As the title says, I wish to know if every system that is not axiomatic, not consistent or it's theorems can not be listed by an effective procedure is not complete.

I think that this is false. That is because The first incompleteness theorem states that no consistent system of axioms whose theorems can be listed by an effective procedure (i.e., an algorithm) is capable of proving all truths about the arithmetic of the natural numbers.

It does not say anything about the negation of this statement. Therefore, my intuition is that it is false. I just wish I could find an example that shows it.

  • $\begingroup$ We need an exact definition of "complete". Does it mean, that we can prove any true claim (and only the true claims) ? Or is an inconsistent system (which can prove anything!) also considered to be complete ? This definition is crucial to answer the question $\endgroup$ – Peter Dec 24 '16 at 13:31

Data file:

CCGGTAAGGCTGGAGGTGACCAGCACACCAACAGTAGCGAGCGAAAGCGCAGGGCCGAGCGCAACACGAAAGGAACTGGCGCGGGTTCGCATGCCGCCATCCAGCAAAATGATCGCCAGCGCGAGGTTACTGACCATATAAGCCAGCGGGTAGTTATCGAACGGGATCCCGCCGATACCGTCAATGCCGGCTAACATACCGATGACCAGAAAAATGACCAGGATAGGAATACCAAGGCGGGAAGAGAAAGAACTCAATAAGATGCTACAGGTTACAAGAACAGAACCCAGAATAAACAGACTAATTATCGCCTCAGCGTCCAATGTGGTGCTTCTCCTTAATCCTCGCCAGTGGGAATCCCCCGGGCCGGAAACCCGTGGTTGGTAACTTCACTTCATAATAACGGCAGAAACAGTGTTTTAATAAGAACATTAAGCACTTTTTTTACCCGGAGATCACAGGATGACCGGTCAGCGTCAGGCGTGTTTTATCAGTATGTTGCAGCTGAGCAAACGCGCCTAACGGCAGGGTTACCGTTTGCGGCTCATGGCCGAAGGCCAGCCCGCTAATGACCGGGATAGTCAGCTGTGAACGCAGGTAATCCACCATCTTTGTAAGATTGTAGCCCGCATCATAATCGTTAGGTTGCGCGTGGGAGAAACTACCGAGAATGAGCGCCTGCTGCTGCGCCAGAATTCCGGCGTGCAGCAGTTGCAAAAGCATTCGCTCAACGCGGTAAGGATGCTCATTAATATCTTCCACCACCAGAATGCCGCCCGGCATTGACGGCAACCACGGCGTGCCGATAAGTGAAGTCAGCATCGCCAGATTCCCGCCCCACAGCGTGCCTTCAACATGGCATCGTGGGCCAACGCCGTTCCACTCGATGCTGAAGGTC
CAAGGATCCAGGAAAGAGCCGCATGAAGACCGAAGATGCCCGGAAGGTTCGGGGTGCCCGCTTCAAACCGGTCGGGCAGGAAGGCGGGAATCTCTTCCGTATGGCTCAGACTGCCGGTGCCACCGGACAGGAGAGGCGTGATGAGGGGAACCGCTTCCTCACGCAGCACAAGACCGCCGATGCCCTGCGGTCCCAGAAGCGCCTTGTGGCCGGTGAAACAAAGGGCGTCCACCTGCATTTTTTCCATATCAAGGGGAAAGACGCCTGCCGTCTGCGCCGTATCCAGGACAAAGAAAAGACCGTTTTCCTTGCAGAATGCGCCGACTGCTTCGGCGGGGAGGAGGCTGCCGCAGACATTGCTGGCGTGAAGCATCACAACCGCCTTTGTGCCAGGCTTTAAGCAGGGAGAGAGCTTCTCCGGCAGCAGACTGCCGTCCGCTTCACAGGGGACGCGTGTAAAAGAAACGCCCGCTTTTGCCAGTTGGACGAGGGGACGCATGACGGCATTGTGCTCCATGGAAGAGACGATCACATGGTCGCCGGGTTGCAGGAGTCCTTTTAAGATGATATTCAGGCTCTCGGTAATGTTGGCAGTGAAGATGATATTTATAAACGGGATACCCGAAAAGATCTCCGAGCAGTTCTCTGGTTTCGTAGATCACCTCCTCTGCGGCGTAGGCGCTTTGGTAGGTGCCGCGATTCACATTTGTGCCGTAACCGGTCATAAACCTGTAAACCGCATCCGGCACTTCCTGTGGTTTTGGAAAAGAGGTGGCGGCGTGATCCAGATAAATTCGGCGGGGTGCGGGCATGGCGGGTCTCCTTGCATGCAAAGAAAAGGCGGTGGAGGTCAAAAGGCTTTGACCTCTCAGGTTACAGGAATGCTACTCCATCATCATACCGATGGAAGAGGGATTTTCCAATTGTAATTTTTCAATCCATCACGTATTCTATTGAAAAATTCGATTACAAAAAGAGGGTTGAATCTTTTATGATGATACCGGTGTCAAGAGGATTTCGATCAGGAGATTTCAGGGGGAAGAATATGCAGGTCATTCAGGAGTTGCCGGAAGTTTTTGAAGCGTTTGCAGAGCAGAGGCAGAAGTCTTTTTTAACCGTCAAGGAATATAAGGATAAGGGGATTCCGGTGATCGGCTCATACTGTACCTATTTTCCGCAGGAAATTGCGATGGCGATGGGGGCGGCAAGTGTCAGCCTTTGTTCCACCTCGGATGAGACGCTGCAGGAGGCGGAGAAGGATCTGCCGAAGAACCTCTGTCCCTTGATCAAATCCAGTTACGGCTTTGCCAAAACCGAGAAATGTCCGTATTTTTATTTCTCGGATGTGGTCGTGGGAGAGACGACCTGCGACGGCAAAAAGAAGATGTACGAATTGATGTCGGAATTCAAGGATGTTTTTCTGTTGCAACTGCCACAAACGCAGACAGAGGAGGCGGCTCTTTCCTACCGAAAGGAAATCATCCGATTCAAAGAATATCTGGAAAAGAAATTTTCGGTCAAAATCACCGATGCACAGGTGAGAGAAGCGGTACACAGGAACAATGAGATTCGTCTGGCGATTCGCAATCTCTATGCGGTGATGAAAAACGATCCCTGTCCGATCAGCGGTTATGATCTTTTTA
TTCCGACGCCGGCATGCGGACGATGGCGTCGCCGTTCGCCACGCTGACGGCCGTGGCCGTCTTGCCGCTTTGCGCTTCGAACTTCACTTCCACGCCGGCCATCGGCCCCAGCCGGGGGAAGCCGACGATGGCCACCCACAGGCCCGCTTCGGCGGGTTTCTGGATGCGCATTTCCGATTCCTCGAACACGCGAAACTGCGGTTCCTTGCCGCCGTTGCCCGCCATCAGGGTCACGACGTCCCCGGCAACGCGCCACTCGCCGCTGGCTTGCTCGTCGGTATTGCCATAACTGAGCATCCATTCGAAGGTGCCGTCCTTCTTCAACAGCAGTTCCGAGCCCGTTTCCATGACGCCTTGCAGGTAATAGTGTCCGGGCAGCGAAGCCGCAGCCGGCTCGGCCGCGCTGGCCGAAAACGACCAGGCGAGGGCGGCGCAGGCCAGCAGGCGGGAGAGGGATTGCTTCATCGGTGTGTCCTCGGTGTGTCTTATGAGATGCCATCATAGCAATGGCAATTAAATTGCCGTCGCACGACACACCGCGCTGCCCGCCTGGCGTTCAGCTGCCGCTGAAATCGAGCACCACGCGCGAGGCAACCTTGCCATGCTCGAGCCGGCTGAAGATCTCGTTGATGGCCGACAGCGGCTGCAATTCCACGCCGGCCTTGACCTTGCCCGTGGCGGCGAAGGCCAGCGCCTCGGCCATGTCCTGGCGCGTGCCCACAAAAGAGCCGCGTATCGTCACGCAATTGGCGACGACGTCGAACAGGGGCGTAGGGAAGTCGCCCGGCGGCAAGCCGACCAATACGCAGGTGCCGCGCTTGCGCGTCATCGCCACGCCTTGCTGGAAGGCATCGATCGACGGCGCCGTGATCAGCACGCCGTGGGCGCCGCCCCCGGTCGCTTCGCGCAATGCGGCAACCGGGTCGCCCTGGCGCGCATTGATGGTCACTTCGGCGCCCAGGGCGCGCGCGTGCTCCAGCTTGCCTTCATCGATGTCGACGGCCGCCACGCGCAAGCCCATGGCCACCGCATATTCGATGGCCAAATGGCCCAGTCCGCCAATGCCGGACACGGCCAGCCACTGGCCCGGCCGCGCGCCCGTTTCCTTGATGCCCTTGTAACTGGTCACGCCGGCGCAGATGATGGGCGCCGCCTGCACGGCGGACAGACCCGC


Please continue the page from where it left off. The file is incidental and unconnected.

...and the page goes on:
• $\begingroup$ It means that every for statment that I can create with the dictionery of the system is either provable or disprovable. $\endgroup$ – NotSure Dec 24 '16 at 13:41
  • $\begingroup$ What is a system that is not axiomatic? $\endgroup$ – Jacob Wakem Dec 24 '16 at 13:59
  • 3
    $\begingroup$ If $T$ is not consistent (i.e. inconsistent), then it proves all formulae. So it is complete (in the sense that there is no sentence $\varphi$ such that neither $T \vdash \varphi$ nor $T \vdash \lnot \varphi$). $\endgroup$ – Mauro ALLEGRANZA Dec 24 '16 at 14:13
  • $\begingroup$ Sorry about that, I meant arithmetic, not axiomatic, edited. $\endgroup$ – NotSure Dec 24 '16 at 14:16

Sure, there are lots.

  • Any inconsistent theory is complete, as Mauro ALLEGRANZA's comment states.

  • The true theory of arithmetic $TA$ is complete, and is not effectively axiomatizable.

  • If by "arithmetic" you mean "in the arithmetic hierarchy," then $TA$ still works.

  • And if by "arithmetic" you meant "true of the natural numbers," then consider the theory of dense linear orders without endpoints.


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